Religious freedom. 1. The right of religious people to ignore laws they don’t like. 2. The right of public officials to implement their religious views rather than the law. 3. The right of a religious majority to use public resources to promote their religion.
Science. 1. A false religion devoted to conquering the world in the name of the No God it worships. Usage: “Science, like God in the Old Testament, behaves jealously against any other religion. So science will say to its followers: ‘You shall have no other gods before me’. If you have any doubts, try asking an audience at a scientific convention to join you in a prayer.” 2. A conspiracy to impose world government through hoaxes like global warming. Usage: “Global warming is not about science, but about politics — that is, about expanding the power of elites using the coercive instruments of government to control the lives of people everywhere.”
Second Amendment rights. The right of whites, Christians, the wealthy, and other traditionally privileged groups to commit violence when their privileges are threatened by democratic processes. (People not from privileged groups may be gunned down by police — with full conservative support — if they are even suspected of being armed.) Best expressed by Sharron Angle in her 2010 Senate campaign: “if this Congress keeps going the way it is, people are really looking toward those Second Amendment remedies.” Also by Virginia Republican Catherine Crabill: “We have a chance to fight this battle at the ballot box before we have to resort to the bullet box. But that’s the beauty of our Second Amendment right. I am glad for all of us who enjoy the use of firearms for hunting. But make no mistake. That was not the intent of the Founding Fathers. Our Second Amendment right was to guard against tyranny.”
Slavery. The Old South’s enlightened system for taking care of blacks without a welfare state. Usage: “And I’ve often wondered, are they better off as slaves, picking cotton and having a family life and doing things, or are they better off under government subsidy? They didn’t get no more freedom. They got less freedom.”
Small business. Any economic entity not in the Fortune 500, and maybe a few that are. At various times, small business has included privately-owned firms like Bechtel or wealthy individuals who incorporate, like billionaire George Soros. Since it evokes images of Mom-and-Pop diners or three-chair beauty salons, tax breaks for small business are always popular. But since one mis-categorized multi-national giant can outweigh a thousand Main Street card shops, the bulk of the breaks always end up going to the big boys. (See family farm.)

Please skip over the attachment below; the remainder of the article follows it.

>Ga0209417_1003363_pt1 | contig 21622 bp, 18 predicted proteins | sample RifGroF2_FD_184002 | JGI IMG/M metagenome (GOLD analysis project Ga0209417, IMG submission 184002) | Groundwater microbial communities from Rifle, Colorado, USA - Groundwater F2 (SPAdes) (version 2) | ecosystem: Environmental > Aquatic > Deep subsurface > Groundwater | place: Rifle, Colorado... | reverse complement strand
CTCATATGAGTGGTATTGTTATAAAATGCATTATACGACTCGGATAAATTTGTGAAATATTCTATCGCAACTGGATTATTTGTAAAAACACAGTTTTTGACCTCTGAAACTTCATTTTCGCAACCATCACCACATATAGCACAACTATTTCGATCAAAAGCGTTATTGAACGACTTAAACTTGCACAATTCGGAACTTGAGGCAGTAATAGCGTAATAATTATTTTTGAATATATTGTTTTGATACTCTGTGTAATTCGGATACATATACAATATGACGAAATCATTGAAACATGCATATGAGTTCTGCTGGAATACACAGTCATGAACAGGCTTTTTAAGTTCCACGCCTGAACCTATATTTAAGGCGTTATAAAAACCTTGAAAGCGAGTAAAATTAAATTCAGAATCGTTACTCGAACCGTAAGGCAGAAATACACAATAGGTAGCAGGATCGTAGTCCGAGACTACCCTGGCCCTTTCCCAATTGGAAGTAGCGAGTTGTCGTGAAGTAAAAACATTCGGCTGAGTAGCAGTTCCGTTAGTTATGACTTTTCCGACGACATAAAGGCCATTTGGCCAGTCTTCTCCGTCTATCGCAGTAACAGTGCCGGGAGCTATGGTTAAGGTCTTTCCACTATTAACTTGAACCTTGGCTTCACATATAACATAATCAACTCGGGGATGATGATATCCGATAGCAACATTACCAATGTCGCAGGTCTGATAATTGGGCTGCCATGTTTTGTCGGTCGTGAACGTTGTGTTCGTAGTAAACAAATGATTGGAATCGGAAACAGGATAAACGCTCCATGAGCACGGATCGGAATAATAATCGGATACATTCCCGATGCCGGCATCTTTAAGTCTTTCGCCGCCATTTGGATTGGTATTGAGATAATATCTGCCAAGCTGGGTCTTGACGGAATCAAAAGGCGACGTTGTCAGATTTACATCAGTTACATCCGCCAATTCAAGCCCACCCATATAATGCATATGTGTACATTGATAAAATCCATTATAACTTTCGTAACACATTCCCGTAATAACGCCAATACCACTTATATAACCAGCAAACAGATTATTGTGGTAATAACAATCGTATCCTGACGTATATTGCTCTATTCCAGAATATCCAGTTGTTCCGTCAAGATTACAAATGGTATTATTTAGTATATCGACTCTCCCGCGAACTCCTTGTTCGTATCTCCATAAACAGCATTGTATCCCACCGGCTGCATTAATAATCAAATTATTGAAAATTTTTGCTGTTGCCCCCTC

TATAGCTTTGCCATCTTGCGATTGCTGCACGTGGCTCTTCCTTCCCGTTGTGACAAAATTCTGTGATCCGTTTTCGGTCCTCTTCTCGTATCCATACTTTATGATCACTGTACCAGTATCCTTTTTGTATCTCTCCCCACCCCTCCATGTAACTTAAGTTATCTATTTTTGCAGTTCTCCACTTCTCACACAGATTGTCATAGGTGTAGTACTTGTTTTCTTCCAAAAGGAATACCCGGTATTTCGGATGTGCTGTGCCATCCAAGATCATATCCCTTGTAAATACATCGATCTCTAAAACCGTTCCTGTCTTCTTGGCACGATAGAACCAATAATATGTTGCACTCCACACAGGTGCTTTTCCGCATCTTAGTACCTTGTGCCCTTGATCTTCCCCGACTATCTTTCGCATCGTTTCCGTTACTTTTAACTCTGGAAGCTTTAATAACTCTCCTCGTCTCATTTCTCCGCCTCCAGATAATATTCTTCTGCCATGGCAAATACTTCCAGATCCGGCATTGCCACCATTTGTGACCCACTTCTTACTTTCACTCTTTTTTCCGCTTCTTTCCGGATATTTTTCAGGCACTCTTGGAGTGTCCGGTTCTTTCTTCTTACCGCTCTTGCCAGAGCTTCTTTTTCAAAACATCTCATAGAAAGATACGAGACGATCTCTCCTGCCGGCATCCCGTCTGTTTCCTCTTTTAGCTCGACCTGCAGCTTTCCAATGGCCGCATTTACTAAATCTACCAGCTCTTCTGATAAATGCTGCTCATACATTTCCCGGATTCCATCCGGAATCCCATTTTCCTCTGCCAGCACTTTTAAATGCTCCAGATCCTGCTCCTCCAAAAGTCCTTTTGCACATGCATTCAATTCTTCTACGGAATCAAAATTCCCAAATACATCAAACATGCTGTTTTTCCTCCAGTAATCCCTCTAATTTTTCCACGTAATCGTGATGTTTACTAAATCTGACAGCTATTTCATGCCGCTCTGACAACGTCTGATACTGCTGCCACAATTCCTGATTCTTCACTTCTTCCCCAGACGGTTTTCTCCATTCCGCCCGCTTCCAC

Social justice. A plot to turn mainstream Christian denominations Communist. Usage: “I beg you, look for the words ‘social justice’ or ‘economic justice’ on your church Web site. If you find it, run as fast as you can. Social justice and economic justice, they are code words.”
Sound science. The opposite of junk science. Coined by The Advancement of Sound Science Coalition, “a front group set up by Philip Morris in 1993 … to question the science showing detrimental effects of cigarette smoke.”
States rights. 1. The belief that the 14th Amendment‘s guarantee of “the equal protection of the laws” was never intended to be taken seriously. Usage: “I believe in states’ rights … and I believe that we’ve distorted the balance of our government today by giving powers that were never intended in the Constitution to that federal establishment.” — said by Ronald Reagan near the site of the KKK’s Mississippi Burning murders, which were solved by federal investigators after being covered up by local police. 2. The real cause of the Civil War, which had nothing to do with slavery.
Take back our country. Restoring the dominance of the People. As Hank Williams Jr. sang in “Take Back Our Country“: “Move over little dog, cause the big dog’s moving in.” Usage: “It’s time to take our country back.”
Taxes. A method of stealing money from job creators and giving it to poor people. Unrelated to Social Security, Medicare, roads, schools, lowering the deficit, or any other useful goal.
Telling it like it is. Pandering to people who resemble the speaker. Usage: Middle-aged white guy Wayne Allyn Root: “Donald Trump tells it like it is.” Alternate form: Calling it like he sees it.Usage: Ted Nugent writing, “Donald Trump … calls them like he sees them.”
Terrorist. 1. A Muslim. 2. Any violent person conservatives don’t like. Cannot be applied to violent anti-abortionists, white supremacists, or tax resisters. (See Second Amendment rights.)
Thug. 1. Young black male. Usage: “Trayvon Martin was a thug. His parents know that, you know that, I know that.” and “The Ferguson thugs aren’t alone. The overwhelming majority of violent crime across America is conducted by young, black males.” 2. An agent of government tyranny who might descend upon real Americans at any moment. Usage: “”jack-booted government thugs [who have] more power to take away our constitutional rights, break in our doors, seize our guns, destroy our property, and even injure or kill us.” 3. A union organizer.
Traditional marriage. The type of marriage commonly portrayed in the media when the speaker was a child. Does not include common features of marriage from earlier eras, such as the inability of the wife to own property, the impossibility of divorce (except by act of the Pope), the right of the husband to beat his wife, or the right of the husband to take multiple wives. (Biblical marriage may not have been Adam and Steve, but it was Jacob and Leah and Rachel and Bilhah and Zilpah. Don’t think too hard about why the link also has a picture of a sheep.)
Trumponym. (This is said about conservatives rather than by them, but was too good to leave out.) A word used in defiance of all known definitions. Example: “Obama is the founder of ISIS.” Coined by Nathan Heller.
Tyranny. When a Marxist gets elected and then tries to carry out the platform the people voted for. Example: ObamaCare.
Values. Beliefs that condemn gays or promiscuous women. Usage: the Values Voters Summit.
Voter fraud. Any votes cast by people whose demographic profile makes them likely to vote Democratic, i.e., blacks, Hispanics, or students. Alternate form: election fraud. Usage: “Obama likely won re-election through election fraud.”
Welfare. Any payment from the government, including (when convenient) Social Security, unemployment compensation, or student loans. Usage: “Unemployment compensation is just another welfare program.”